• Cassie says:

      The Recessionistas?! That sounds like a really bad reality television show about a thrift store. Don’t think I’ll read that. It is horrible when one book ruins it, you’re so right.

  2. nymuse88 says:

    I too am ashamed to say I judge books by their covers or back covers sometimes. I hate that I do it, but it is part of the publishers job to catch our eyes and pry them away from the other books that entice. There have been a couple of times where I tried a book that was forced on me and no matter how hard I tried to hate it…I ended up liking it and sometimes even loving it. Nice review and perhaps I’ll check it out from the library if it’s available or if another book with a flashy cover doesn’t bribe me first. ;)

    • Cassie says:

      Haha, exactly. You have to if you’re a selective reader. There’s far too many books in the world and you have to know when one is going to be better for you than another.

      • nymuse88 says:

        Right! Especially since book prices have risen. I’m really careful about what I buy in the bookstores now, because I usually end up paying over $100 :/ . If I’m not sure, I’ll wait till it shows up in a library.

  3. alenaslife says:

    I’m not ashamed of my cover judgements. I do understand that authors don’t have a lot of cover control, but with all the options out there, I have to screen them somehow. Another lovely review, but I think I’ll skip it.

    • Cassie says:

      I think you should. It wasn’t one of those that I wanted to scream about. As you can see I didn’t get all flowery in my review. You won’t miss anything.

  4. Tara says:

    First, this does sound like an intriguing book. Would you say it is adult? YA? New Adult? Second…I’m jealous you are in with Penguin. I’ve been trying to get them to send me books for ages!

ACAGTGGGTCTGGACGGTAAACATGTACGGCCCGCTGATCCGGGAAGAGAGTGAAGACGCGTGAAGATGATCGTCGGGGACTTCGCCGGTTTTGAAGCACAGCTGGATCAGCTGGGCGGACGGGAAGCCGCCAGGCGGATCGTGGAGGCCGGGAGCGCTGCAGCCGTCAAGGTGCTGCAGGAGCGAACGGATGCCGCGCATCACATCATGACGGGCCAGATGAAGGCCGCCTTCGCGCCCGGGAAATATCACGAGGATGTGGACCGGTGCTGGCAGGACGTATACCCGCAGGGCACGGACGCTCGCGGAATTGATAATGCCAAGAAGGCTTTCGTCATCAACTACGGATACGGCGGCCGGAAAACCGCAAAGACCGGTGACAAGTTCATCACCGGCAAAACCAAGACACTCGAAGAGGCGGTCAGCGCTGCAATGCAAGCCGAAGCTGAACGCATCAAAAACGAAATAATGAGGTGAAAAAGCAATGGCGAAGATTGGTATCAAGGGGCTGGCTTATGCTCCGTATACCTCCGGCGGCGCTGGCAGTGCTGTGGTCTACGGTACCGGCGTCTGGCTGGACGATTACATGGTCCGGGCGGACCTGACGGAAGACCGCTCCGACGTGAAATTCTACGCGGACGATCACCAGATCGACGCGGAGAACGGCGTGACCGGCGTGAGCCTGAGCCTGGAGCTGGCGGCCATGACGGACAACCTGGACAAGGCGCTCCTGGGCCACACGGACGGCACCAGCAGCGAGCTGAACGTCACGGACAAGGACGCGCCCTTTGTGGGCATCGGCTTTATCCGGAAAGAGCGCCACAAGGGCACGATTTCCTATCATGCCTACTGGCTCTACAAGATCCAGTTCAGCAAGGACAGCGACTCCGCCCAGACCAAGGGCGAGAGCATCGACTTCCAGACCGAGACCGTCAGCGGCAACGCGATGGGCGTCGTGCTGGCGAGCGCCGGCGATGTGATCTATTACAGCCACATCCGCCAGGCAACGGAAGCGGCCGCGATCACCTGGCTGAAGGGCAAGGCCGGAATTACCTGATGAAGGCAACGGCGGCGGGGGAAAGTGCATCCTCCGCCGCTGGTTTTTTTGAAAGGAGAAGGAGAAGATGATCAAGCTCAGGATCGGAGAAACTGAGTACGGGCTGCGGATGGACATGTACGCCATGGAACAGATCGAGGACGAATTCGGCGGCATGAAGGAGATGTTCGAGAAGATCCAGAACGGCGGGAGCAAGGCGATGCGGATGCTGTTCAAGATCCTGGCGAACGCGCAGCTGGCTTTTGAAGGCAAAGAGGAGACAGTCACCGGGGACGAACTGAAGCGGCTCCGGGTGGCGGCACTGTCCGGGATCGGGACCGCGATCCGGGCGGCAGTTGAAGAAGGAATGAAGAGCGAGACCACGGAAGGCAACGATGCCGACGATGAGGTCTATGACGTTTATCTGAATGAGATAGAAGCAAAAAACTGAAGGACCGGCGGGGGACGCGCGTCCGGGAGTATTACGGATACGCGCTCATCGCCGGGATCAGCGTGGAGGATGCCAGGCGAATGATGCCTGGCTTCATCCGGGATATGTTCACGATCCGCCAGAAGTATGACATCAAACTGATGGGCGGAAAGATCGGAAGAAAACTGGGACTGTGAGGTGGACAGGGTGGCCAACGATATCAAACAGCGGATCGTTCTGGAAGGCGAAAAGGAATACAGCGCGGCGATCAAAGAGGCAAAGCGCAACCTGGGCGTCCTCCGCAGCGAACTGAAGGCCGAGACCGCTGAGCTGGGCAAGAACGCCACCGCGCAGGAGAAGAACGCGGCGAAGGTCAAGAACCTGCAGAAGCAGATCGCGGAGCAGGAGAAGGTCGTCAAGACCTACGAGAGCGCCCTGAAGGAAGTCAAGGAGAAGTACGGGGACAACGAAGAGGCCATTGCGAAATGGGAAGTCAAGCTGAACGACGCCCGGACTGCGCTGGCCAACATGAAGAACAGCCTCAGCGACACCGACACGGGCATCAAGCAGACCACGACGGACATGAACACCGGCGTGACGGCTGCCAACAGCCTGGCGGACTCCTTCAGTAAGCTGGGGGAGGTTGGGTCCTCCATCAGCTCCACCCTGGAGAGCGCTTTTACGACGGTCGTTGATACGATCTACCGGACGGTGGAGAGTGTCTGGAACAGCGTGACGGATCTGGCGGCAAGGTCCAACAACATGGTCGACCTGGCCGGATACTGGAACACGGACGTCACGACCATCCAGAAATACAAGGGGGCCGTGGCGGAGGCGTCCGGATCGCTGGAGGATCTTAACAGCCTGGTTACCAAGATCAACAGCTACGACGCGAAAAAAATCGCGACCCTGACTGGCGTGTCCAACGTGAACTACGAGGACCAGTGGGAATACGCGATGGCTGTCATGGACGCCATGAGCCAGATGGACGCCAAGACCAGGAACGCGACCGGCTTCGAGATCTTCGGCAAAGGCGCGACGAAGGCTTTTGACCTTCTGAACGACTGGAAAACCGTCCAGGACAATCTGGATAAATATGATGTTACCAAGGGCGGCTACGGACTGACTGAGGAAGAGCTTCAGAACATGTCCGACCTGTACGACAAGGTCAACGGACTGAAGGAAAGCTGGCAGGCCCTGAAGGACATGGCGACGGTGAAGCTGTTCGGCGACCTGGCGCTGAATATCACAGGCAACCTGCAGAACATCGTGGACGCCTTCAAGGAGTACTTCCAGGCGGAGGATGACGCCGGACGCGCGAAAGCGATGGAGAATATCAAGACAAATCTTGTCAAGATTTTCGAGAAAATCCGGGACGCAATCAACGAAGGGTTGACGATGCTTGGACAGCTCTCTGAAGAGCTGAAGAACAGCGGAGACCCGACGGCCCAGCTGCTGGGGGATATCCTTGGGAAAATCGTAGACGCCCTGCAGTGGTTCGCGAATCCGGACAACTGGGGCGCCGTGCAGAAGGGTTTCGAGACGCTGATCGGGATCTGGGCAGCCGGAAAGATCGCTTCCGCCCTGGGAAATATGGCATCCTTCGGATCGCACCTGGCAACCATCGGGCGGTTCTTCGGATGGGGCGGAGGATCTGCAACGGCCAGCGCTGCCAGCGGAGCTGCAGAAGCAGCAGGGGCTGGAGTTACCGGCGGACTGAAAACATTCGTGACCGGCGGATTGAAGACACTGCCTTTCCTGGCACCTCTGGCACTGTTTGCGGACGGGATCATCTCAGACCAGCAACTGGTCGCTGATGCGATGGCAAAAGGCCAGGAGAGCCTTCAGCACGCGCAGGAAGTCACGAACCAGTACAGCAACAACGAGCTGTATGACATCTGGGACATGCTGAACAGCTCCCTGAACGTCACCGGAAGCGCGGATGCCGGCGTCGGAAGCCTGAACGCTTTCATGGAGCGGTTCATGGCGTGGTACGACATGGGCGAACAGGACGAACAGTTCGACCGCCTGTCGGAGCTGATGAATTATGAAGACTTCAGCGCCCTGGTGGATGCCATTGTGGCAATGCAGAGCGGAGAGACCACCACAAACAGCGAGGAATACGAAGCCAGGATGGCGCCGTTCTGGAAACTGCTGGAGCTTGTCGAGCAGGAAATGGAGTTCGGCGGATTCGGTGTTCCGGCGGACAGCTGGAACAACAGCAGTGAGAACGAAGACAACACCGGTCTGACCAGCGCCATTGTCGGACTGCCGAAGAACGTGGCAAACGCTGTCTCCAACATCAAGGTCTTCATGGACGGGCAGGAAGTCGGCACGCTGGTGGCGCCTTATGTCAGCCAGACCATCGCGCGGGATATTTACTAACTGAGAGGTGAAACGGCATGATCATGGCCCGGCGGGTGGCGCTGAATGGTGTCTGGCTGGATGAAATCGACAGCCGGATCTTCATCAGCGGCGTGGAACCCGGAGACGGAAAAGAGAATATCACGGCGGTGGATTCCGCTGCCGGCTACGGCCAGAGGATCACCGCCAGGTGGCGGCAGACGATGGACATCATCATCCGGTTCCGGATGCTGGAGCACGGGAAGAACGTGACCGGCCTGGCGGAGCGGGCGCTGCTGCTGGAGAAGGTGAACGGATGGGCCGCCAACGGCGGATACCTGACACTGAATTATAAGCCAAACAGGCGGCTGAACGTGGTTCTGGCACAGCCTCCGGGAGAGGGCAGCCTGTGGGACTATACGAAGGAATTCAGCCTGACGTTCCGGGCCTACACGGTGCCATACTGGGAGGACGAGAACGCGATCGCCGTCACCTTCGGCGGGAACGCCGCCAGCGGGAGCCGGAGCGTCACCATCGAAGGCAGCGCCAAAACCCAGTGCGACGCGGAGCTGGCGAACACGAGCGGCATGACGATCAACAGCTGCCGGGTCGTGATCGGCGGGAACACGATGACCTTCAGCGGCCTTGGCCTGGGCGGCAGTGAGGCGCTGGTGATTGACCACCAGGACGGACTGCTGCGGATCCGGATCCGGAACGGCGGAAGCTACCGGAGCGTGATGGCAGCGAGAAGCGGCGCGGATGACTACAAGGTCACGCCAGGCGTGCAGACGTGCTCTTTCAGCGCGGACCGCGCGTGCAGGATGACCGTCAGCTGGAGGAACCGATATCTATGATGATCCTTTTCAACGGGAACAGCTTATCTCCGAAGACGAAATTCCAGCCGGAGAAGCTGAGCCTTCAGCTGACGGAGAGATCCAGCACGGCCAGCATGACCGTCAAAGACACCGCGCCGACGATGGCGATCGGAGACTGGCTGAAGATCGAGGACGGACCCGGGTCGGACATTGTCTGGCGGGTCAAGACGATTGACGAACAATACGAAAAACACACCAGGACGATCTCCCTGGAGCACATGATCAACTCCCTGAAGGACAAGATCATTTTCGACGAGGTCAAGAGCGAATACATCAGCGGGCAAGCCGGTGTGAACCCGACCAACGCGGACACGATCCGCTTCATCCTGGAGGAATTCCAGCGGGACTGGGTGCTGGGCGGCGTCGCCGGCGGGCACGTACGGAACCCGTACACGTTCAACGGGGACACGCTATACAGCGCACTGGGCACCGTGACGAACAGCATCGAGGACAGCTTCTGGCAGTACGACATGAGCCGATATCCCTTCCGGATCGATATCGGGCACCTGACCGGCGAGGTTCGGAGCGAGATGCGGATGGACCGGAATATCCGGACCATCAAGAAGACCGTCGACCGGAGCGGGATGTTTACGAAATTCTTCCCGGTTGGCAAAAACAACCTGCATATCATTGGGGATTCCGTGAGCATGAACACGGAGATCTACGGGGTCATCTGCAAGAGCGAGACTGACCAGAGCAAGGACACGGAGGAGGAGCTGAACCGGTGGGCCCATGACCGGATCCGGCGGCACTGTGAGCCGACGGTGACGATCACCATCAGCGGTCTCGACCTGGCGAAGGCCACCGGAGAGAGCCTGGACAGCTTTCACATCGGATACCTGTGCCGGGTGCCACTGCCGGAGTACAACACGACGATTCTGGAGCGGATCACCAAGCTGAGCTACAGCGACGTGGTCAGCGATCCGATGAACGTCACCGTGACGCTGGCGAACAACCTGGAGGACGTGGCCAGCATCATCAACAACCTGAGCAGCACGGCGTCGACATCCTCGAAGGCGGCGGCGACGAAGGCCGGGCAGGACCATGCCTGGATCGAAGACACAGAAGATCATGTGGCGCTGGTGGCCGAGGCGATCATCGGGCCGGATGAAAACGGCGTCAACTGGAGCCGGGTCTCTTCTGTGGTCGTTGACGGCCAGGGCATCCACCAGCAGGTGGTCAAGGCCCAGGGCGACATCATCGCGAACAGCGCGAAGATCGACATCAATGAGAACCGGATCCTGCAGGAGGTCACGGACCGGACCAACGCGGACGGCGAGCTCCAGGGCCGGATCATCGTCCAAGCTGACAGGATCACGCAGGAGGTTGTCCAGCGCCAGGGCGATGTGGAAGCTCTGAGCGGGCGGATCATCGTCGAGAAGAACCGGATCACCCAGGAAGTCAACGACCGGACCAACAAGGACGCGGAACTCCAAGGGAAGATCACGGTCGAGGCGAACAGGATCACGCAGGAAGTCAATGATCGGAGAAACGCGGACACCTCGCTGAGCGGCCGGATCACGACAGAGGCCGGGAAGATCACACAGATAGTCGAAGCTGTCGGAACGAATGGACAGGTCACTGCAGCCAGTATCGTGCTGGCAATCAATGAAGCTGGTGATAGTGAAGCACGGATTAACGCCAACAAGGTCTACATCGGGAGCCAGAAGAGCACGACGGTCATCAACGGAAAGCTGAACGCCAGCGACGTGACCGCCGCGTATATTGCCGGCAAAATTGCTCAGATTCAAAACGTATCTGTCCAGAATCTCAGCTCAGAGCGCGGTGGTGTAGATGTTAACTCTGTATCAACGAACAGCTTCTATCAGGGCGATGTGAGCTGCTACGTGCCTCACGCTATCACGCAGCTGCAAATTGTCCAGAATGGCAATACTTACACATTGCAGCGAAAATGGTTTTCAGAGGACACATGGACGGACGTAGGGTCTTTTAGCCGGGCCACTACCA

• Cassie says:

      It’s definitely adult.

      Girl, I just got in. I don’t know how, some miracle of miracles. I really want in with Harper Collins and if I email them for ARCs, they’re usually good about getting them to me, but Penguin emailed me and I couldn’t say no, ever ever ever. Just keep emailing! You’ll get on their list I’m sure. : )

  5. Bea says:

    I loved the review, and the revelations about pre-judging. I must admit to being an “Occupy Wallstreet” fan, and thus have certain ideas about the wall street types. Your review reminds me not to judge a book by it’s cover or a person by their occupation. Thank you for the insight.

  6. Brianna Soloski says:

    I think this book would make me go grrr. I got a ton of books for review a couple of years ago. I think I read three of them. It’s probably not going to bode well for getting future review copies. I’d rather review indies anyway, so it’s fine with me.

      • Brianna Soloski says:

        It happens. I got a book to review once that turned out to be a sequel, but the book wasn’t marketed as a sequel. Once I found and read the first book, I flew through the sequel.

      • Cassie says:

        That’s so weird. I wish they would always label books in a sequence as the number they are. When they don’t it’s so hard to tell which one to buy next.

      • Brianna Soloski says:

        I know. Amazon does that a lot with their Kindle books. It seems like every YA book in existence is at least a trilogy, but they don’t mark them. Usually, the authors are decent about marking them on GoodReads.

  7. Farah Ng @ Broken Penguins says:

    I requested this on NetGalley because it sounded so interesting. But I generally like books about the rich and snotty. And I was a big fan of Too Big to Fail. A little sad to hear that the characters fell short for you though. I’ll still give it a shot. I hear they’re making a TV show out of this one too.

    • Cassie says:

      I think you’ll like it then. They are making a tv show and that’s why they’re trying to get more reviewers out there. I think I will watch the show now that I feel like I know these people.

  8. Jenny says:

    Well, huh! I totally want to hate this and yet I am swayed by your arguments about it. Truthfully the only “Darling” I am down for is the one that goes with “Jim Dear”, and even then I feel a little ambivalent. This book sounds like a very good subway read. I like a fast-paced thing.

    • Cassie says:

      I love that you read fast-paced on a fast-paced mode of transportation. It matches! Don’t worry I feel your pain about the need to hate, it was actually good though. Plus, they’re making a television show for it on Bravo – which of course means it will be ridiculous.